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In my last post, I described some of the beliefs and practices of the Amish. In this post, I will review and critique the theological roots of the Amish. In my next post, I will provide a further critical evaluation of Amish theology and practice.

Although a visitor to Amish country today might view the Amish as very far removed from mainstream Protestant evangelical Christianity, in fact the spiritual ancestors of both the Amish and modern Baptists were part of the same group, the Anabaptists, in the early days of the Protestant Reformation (beginning in 1525). The Anabaptists were savagely persecuted, not only by the Roman Catholic Church, but also by the Reformed Church and the Lutheran Church, because they taught that baptism should only be performed on persons who have expressed faith in the gospel message, and therefore not on infants. Various groups of Anabaptists subsequently developed, and the ancestors of the Amish were part of the group known as the Mennonites (after Menno Simons, who died ca. 1559).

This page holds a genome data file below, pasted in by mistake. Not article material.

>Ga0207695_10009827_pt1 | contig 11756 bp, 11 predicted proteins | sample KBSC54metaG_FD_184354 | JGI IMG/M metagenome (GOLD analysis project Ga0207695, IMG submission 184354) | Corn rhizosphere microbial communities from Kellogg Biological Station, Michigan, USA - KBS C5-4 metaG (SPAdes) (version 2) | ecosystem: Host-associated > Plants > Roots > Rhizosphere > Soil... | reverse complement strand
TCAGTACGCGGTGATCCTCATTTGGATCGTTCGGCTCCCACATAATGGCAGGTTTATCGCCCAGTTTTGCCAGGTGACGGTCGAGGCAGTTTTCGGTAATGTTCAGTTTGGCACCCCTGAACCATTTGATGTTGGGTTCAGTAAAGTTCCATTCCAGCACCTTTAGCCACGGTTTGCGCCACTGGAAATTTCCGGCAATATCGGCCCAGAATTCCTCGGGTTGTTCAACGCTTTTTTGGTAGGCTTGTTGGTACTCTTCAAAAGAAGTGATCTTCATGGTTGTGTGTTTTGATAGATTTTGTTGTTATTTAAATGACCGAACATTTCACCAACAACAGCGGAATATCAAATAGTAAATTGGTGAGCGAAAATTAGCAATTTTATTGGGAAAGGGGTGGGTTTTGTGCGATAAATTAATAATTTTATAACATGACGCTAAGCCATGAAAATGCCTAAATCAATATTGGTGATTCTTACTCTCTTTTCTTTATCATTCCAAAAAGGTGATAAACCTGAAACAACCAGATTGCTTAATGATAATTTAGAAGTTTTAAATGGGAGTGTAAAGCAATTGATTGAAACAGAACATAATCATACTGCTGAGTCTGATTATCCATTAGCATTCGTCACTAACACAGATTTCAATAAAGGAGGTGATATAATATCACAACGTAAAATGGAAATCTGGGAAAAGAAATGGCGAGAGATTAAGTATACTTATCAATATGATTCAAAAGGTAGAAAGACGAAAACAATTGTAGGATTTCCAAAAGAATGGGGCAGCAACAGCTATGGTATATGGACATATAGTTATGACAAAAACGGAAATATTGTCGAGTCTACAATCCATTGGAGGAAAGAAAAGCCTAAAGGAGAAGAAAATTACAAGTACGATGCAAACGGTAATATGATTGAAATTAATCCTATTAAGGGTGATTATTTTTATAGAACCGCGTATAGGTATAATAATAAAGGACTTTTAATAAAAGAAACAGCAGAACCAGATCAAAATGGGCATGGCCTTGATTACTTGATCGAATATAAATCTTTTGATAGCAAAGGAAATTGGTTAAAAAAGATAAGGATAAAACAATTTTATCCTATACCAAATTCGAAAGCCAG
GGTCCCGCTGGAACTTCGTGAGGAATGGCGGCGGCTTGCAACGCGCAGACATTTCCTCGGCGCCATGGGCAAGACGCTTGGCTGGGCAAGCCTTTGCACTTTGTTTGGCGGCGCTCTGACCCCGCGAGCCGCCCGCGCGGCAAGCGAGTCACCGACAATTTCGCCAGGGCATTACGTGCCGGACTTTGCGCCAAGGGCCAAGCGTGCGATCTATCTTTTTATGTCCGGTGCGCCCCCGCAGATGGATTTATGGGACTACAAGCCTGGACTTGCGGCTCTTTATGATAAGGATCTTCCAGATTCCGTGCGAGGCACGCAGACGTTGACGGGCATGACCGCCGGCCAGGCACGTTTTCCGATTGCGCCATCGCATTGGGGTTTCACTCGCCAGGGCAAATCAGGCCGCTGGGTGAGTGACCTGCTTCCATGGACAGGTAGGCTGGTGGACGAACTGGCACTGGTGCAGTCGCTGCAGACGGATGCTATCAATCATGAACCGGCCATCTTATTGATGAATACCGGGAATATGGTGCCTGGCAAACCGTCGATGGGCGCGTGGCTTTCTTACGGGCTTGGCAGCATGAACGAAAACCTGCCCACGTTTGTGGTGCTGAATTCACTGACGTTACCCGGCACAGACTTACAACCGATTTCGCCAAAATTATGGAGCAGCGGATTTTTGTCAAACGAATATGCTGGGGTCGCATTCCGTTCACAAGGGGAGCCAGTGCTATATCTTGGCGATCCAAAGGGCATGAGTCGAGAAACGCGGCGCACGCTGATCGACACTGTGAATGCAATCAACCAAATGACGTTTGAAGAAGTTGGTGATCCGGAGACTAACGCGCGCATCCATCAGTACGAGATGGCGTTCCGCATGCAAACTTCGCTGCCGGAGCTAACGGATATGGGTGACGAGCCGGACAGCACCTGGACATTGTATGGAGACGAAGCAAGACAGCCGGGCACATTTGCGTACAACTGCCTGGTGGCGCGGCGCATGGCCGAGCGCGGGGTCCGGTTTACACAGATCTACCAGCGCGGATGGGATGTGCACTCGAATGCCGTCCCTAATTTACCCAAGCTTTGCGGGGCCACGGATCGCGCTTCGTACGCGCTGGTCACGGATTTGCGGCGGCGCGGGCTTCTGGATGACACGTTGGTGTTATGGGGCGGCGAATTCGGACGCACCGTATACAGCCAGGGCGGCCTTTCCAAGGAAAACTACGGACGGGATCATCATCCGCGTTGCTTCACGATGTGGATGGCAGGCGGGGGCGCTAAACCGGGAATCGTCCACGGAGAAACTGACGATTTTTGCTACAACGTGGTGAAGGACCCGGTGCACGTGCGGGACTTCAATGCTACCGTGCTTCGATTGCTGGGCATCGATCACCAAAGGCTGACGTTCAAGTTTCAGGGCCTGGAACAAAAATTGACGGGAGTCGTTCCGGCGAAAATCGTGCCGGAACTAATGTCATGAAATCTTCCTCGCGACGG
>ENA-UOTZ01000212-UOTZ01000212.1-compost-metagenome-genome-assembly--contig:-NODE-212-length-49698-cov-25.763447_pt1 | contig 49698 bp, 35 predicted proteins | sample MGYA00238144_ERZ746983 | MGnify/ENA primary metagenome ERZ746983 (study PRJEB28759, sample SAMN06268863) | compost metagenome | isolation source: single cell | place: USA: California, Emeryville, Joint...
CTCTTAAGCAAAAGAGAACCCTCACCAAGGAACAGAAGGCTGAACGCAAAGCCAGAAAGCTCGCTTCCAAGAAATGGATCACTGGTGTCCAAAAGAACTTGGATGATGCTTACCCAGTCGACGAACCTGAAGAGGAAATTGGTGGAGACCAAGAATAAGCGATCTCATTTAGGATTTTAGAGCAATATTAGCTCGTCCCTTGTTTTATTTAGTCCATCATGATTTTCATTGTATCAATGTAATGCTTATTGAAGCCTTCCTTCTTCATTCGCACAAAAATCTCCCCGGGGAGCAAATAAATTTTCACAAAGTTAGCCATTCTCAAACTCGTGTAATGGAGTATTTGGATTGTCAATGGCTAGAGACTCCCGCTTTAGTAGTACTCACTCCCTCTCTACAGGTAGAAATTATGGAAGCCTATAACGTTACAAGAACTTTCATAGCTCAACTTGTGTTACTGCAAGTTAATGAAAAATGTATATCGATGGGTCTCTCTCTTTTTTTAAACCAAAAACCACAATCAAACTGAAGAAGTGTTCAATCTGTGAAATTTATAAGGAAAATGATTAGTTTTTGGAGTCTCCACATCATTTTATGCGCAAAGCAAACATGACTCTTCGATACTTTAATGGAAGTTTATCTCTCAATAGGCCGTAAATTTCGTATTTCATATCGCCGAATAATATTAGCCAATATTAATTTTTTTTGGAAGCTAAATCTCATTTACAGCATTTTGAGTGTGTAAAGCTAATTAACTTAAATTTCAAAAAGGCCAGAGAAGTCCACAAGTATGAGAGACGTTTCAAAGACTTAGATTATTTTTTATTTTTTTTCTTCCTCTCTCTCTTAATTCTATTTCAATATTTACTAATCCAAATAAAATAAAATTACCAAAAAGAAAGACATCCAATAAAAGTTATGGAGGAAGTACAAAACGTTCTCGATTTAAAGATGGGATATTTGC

Beginning in 1693, and culminating in 1700, the Mennonite wing of the Anabaptist movement experienced a split over the issue of church discipline (Ordnung). (For a good outline of this history, see: Kirk R. MacGregor, “Inerrancy, Church Discipline, and the Mennonite-Amish Split” Journal of the Evangelical Theological Society 60/3 [2017]: 581-93. Available here.) The majority party, led by Pastor Hans Reist, continued to identify themselves as Mennonites, while the minority party, led by Pastor Jakob Ammann (Reist’s former student), became known as the Amish. First Corinthians 5:11 was one of the disputed texts: I am writing unto you not to associate with anyone who is named a brother, if he is a fornicator, or covetous, or an idolater, or a reviler, or a drunkard, or an extortioner; with such a one no, not to eat. In some ways, Ammann’s exegesis was much superior to Reist’s, though the way he applied the text to his contemporary situation was faulty. Ammann and his supporters were correct to insist, from the Bible, that when church discipline is applied, those under discipline must be shunned. Reist and his supporters were wrong to maintain that Matthew 9:10-13 and 15:11 apply to the issue of church discipline, and that Christians should have normal social interaction with people who have been excommunicated from the assembly. Ammann, however, appears to have condemned his former teacher Reist far too hastily and sharply, insisting that he be placed under church discipline for holding an incorrect view of church discipline. Reist, for his part, refused to acknowledge the error of his exegesis, even after seven years of dispute and a last-ditch effort by Ammann and his followers to reconcile. But both men and their followers were wrong on the critical issue of identifying those to whom church discipline should be applied. The group in question that was placed under church discipline by both parties was fellow Anabaptists who allowed their babies to be sprinkled (“baptized”), and who attended Reformed church services, in accordance with Swiss law, reasoning that the baby-sprinklings were nothing but harmless washings. While I agree with Ammann and Reist that these Anabaptists were compromisers, it is an issue on which good men could plausibly disagree. Ammann certainly went way too far when he labeled the compromising Anabaptists as idolaters (because they were in communion with Reformers who supposedly worshipped a false Jesus), and to demand the application of church discipline to them for this reason. Reist and Ammann appear never to have disputed the question of whether church discipline should be applied in the case at hand. Ammann was also wrong to apply church discipline to Reist, labeling him as an apostate and a heretic, and his followers as false brethren, because of his wrong view of church discipline. The issues at stake, with regard to both Reist and the Anabaptist compromisers, were disagreements over practice, not heresy or a serious, ongoing lifestyle of immorality of the type described in 1 Corinthians 5:11. In fact, all Christians have at least a few errors in things they believe and practice; if church discipline was to be applied for any error, we would all be under church discipline! The legacy of Ammann’s hotheaded application of Scripture was twofold: on the one hand, his followers have indeed remained a separate group until the present day, and have maintained their old ways and traditions; on the other hand, the Amish have continued a practice of church discipline which is far too strict, shunning anyone who leaves their church for any reason, including a legitimate change of conviction on doctrines that may reasonably be disputed. Reist’s view that Christians should not shun false brethren also left a legacy in the Mennonite church, which has cooperated with the World Council of Churches and other ecumenical movements, much to its detriment.

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